Explores the issues surrounding cyberbullying--bullying through the Internet--by placing opinions from a wide range of sources in a pro/con format.
Farmington Hills, Mich. :
|Series:||Introducing issues with opposing viewpoints.
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Table of Contents:
- chapter 1: Is cyberbullying a serious problem?
- 1. Cyberbullying is a serious problem / Susan Hayes
- 2. The seriousness of the cyberbullying problem is exaggerated / Arizona Daily Wildcat
- 3. Cyberbullying is worse than traditional bullying / Shanna Hogan
- 4. Cyberbullying is not worse than traditional bullying / Helen A.S. Popkin
- chapter 2: Should cyberbullying be a criminal offense?
- 1. Cyberbullying should be treated as a crime / Linda T. Sanchez
- 2. Cyberbullying should not be treated as a crime / Timothy Birdnow
- 3. Laws against cyberbullying are needed / Ben Leichtling
- 4. Laws against cyberbullying threaten individual liberty / Michele Catalano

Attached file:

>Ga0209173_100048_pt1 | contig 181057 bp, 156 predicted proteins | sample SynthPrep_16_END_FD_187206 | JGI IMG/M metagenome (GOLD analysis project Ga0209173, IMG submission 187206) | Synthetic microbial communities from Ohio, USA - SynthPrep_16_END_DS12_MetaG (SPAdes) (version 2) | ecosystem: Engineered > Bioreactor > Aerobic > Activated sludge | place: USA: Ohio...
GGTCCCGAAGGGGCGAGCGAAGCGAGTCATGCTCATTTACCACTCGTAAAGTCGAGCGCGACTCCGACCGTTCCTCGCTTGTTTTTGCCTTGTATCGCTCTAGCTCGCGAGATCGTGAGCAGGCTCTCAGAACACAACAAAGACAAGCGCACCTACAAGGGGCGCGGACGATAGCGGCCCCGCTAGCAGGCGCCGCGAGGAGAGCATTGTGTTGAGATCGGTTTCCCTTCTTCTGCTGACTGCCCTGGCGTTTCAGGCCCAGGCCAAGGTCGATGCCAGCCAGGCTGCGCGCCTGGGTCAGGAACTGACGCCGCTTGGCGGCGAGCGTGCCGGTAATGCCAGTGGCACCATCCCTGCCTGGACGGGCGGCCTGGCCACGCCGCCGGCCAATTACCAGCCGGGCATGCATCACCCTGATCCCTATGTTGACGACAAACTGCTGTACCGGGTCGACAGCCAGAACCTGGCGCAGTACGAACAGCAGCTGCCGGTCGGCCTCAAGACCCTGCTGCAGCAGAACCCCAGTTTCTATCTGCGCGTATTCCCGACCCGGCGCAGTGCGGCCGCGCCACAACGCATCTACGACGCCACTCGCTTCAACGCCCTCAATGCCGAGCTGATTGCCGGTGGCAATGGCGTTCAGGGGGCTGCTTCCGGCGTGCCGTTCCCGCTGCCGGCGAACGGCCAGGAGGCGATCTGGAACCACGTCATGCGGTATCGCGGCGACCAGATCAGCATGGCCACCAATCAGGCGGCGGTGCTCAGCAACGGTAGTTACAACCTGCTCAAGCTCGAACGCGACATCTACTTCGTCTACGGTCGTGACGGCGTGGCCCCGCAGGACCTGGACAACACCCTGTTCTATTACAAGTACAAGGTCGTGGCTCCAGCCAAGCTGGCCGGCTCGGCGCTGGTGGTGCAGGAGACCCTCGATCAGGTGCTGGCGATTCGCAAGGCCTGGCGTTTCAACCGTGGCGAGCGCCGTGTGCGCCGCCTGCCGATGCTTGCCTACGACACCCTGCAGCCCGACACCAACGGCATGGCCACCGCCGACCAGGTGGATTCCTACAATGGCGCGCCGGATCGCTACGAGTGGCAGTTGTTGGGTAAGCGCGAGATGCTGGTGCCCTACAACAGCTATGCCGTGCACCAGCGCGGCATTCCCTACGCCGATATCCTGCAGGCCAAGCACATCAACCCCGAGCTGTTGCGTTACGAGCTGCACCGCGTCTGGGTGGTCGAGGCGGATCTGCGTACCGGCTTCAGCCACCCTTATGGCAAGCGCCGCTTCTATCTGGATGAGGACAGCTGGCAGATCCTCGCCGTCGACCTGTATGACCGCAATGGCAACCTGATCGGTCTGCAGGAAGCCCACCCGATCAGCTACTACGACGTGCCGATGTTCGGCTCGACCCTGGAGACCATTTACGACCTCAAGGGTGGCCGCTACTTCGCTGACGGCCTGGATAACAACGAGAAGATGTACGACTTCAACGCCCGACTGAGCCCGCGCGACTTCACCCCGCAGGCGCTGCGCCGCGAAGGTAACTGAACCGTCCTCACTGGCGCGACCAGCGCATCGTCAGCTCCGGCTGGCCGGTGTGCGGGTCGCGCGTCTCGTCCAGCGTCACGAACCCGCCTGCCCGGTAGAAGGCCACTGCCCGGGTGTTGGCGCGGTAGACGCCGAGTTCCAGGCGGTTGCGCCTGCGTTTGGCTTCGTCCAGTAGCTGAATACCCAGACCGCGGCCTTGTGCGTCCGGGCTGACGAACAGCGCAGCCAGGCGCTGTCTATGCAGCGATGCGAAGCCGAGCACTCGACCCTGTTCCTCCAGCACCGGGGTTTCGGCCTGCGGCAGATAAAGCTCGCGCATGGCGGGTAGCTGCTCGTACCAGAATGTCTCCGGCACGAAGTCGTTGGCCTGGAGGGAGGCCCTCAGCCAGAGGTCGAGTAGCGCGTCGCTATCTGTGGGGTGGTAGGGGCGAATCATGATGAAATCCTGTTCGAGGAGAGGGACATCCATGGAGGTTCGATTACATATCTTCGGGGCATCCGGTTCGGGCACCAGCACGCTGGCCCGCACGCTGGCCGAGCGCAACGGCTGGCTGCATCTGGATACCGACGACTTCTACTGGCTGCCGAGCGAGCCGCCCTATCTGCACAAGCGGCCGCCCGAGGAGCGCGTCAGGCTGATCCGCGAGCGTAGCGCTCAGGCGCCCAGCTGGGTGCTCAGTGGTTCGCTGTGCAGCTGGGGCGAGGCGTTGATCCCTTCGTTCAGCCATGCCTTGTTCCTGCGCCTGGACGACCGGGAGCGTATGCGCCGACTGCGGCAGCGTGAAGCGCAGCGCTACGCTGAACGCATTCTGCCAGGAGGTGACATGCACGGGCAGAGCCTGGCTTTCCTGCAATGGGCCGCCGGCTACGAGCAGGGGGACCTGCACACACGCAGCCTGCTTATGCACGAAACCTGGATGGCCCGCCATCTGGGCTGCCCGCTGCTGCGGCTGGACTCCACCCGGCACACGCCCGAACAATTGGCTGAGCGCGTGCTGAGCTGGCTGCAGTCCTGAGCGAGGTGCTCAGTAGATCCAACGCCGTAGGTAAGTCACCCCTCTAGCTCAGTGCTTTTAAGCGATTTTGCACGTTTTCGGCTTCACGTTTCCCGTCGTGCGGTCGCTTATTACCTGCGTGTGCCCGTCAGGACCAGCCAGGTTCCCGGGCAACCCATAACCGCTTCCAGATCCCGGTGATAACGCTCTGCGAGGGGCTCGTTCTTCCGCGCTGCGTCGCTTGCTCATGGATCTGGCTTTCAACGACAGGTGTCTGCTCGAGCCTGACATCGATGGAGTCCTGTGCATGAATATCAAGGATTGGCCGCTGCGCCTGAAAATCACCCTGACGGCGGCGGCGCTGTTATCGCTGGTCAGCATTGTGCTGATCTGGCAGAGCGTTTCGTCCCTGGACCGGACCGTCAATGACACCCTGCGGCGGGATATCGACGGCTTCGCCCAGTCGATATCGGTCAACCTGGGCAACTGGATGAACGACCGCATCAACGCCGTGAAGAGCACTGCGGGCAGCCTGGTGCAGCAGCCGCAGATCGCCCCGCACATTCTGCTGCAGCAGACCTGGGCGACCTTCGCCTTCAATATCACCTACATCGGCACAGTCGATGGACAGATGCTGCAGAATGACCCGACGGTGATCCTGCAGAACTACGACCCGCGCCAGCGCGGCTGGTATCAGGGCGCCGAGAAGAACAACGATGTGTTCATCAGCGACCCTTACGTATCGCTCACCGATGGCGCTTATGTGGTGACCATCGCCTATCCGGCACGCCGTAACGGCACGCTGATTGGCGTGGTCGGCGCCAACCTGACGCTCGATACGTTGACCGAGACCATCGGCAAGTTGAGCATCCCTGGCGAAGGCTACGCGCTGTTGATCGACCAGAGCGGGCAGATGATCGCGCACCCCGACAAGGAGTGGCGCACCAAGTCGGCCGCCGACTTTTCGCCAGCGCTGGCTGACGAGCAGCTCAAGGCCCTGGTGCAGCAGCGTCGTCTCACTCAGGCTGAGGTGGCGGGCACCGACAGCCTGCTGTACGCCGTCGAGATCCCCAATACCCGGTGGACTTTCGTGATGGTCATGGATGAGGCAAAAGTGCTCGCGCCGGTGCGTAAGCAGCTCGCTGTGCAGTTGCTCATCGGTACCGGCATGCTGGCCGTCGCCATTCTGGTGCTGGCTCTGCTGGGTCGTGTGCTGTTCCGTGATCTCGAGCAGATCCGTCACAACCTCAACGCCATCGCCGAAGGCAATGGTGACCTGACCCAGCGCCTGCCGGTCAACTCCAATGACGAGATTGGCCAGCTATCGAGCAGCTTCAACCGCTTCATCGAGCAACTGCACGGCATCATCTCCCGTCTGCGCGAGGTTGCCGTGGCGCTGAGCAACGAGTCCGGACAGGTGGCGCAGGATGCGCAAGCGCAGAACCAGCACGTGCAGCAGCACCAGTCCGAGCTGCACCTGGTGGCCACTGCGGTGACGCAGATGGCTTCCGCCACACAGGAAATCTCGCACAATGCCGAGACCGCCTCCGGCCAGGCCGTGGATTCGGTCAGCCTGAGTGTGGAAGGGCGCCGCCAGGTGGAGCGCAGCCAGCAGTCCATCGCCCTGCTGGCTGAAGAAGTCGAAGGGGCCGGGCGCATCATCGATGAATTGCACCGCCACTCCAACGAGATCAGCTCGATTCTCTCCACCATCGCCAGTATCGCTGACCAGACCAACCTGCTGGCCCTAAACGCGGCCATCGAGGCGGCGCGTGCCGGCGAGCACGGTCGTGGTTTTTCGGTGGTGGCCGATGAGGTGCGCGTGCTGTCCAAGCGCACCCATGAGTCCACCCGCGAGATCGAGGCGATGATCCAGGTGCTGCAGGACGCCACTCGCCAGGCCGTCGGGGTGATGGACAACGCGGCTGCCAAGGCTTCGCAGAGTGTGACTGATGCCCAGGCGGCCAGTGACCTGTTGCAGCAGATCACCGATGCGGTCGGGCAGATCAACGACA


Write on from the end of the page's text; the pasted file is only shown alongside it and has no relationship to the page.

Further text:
- chapter 3: How can cyberbullying be prevented?
- 1. Lawsuits may prevent cyberbullying / Jonathan Turley
- 2. Education can help prevent cyberbullying / Nick Abrahams with Victoria Dunn
- 3. Stricter school policies can prevent cyberbullying / Jeanne Kohl-Welles
- 4. Establishing an online code of civility can prevent cyberbullying / Jimmy Wales and Andrea Weckerle
- 5. Electronically monitoring teens' online communications can prevent cyberbullying / Elizabeth Charnock
- 6. Electronically monitoring teens' online communications can destroy trust / Esme Vos
- Facts about cyberbullying
- Organizations to contact.